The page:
What Four Days Away From “Work” Can do…

I just spent four glorious days away from reality, or at least away from my “real” job.  And what a wonderful time it was.  I saw Finding Dory, which if you haven’t seen it yet, it’s Ah-mazing.  Bring tissues.  I also went to the beach with my friend and we collected seashells and had a picnic under a beautiful old, twisted crab-apple tree.  We were joined by lots of bugs too, since it is summer and they like picnics as well.  But mostly I got a lot of work done on my art, including finishing the weaving for my latest tapestry!  It’s off the loom now and I’m letting it rest for a few days before I do the finishing work.  The fabric needs time to relax after being stretched tightly on the loom for several months, and this resting period makes the weaving so much easier to work with later when I clean up the back, sew up slits, hang it on a wall, etc.

weaving2016-1

Untitled… for now….

Like most of my pieces, there are things I love about this one and things that I would love to fix.  On this piece in particular, however, I struggled more than any previous weaving, all due to not having a good solid cartoon and notes to follow.  In fact, most of my weaving frustrations are caused by a lack of a good plan, and for the most part my designs depend on careful planning. Usually I’m so excited to start weaving that I just quickly draw out the cartoon, attach it to the bottom hem and take off, sometimes even saying to myself, ‘I’ll figure it out later.’   That clearly hasn’t been working too well!  I also need to take notes on what colors I use, so that when I have to use that same color 7 inches and 2 months later, I don’t have to crawl behind the loom with a flashlight to see what colors were on the bobbin.

wip2016_1

Another thing is just simply practice and experience.  By making these mistakes, I’m gaining valuable insights on how to improve my technique for my next piece, and the next, and the next… I lost count of how many times I took hours of work out on this tapestry and rewove it to get the design and shapes and colors just right. Sometimes I had to rework an area several times.  And some of those areas still aren’t right, but I know I gave it my best with the skills that I have.  I can tell you that the moon and the symmetry of the background were the toughest parts.  Although these corrections added extra hours into the piece, my skills and knowledge have increased as a result, and that’s certainly worth it.  So note to self: plan a more detailed cartoon and take good notes!

I also began the finishing work I did for a tapestry from last year.  It feels good to finally get some work done on these weavings, rather than just rolling them up and stuffing them in my closet… like I normally do.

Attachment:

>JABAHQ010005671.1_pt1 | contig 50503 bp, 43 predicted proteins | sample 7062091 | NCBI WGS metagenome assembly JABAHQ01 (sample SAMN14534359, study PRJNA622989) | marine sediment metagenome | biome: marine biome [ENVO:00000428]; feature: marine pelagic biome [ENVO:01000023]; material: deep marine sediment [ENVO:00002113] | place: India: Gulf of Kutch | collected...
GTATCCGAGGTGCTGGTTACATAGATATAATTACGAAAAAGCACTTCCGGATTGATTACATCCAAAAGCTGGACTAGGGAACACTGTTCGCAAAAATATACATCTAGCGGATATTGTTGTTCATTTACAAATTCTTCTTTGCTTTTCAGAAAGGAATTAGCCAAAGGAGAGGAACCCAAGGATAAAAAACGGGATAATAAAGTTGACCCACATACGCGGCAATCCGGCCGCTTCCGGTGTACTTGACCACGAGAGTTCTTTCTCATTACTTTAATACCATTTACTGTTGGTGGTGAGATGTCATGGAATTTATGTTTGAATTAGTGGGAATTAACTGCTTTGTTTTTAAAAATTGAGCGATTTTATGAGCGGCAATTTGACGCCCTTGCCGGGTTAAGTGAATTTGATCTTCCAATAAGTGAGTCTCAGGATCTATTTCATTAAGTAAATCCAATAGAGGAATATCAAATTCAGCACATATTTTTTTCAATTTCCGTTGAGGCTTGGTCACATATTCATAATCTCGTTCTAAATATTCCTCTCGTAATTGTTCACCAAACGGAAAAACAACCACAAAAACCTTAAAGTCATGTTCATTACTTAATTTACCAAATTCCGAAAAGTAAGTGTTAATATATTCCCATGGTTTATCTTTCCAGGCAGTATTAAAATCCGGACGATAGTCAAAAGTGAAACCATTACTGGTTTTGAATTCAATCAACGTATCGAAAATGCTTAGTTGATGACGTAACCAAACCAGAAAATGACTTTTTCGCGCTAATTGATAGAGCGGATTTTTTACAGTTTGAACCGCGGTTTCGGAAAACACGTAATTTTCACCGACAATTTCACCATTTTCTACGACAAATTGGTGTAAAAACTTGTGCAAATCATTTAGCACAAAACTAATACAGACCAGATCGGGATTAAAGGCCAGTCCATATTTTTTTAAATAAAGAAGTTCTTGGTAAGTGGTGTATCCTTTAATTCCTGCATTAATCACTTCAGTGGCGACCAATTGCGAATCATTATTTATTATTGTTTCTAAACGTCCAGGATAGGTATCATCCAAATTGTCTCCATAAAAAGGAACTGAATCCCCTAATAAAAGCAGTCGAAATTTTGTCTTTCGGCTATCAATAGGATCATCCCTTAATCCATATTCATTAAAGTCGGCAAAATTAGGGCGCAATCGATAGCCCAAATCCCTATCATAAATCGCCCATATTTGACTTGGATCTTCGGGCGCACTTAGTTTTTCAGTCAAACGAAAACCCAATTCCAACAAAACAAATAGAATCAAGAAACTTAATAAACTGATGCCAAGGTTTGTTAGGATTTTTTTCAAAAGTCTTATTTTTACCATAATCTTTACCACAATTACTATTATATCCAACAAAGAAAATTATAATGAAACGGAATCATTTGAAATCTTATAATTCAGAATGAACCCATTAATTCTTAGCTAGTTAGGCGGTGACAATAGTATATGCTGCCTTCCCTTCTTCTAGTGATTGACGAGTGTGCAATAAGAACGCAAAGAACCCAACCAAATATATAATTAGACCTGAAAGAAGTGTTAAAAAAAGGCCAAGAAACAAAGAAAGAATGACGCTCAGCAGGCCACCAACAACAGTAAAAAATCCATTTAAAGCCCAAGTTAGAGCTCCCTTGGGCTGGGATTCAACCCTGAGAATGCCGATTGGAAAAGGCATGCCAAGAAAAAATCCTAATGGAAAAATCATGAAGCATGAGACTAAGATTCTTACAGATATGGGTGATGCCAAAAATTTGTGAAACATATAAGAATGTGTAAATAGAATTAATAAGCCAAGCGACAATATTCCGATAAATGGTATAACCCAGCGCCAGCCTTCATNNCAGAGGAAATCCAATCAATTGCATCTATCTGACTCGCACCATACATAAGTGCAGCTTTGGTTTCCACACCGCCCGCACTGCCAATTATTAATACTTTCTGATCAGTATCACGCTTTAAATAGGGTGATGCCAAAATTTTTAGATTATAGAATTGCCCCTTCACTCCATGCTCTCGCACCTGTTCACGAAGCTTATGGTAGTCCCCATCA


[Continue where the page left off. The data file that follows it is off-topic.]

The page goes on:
compass_3

Compass, off the loom February of 2015, but never finished due to a cross-country move.

This piece, Compass, is about trusting my intuition, my inner voice and guiding light in all that I do.  I worked on it during a difficult ending of one chapter of my life, and my hope was that it would serve as a reminder to trust in my own individual journey.  I already have my next weaving planned, a companion piece to this one, a continuation of my story and of trusting the unfolding of my life.  And I think I have the skills and experience now to really make it shine.  Now it’s back to reality.  Until next time, happy creating!

 

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7 thoughts on “What Four Days Away From “Work” Can do…

  1. rmezoff

    What a great post! Every single one is a learning experience, isn’t it? I just love your hatching and demi-duites. What a lovely piece.

    Reply
      1. rmezoff

        Floating dots… demi-duites… who is to know the difference? They look great. 🙂

  2. Debra

    Your work is so beautiful. I’m just beginning to learn tapestry weaving and am struggling. Some days I think I’m never going to “get it.” It helps to know that someone with your talent also struggles and has to rip out because things are not going well. Thank you for sharing your thoughts.

    Reply
    1. lauralunastudio Post author

      Thank you Debra! The beautiful thing about tapestry weaving (and the very thing I love most, but don’t always admit) is the challenge. The challenge is where you learn the most and your skills expand so that next time, it’s not quite so hard. Tapestry is a slow process by nature, and it’s easy to feel like you’re not understanding things or doing it right or even doing it without mistakes along the way. I’m so glad I could inspire you to keep working at it, because you will “get it”!

      Reply

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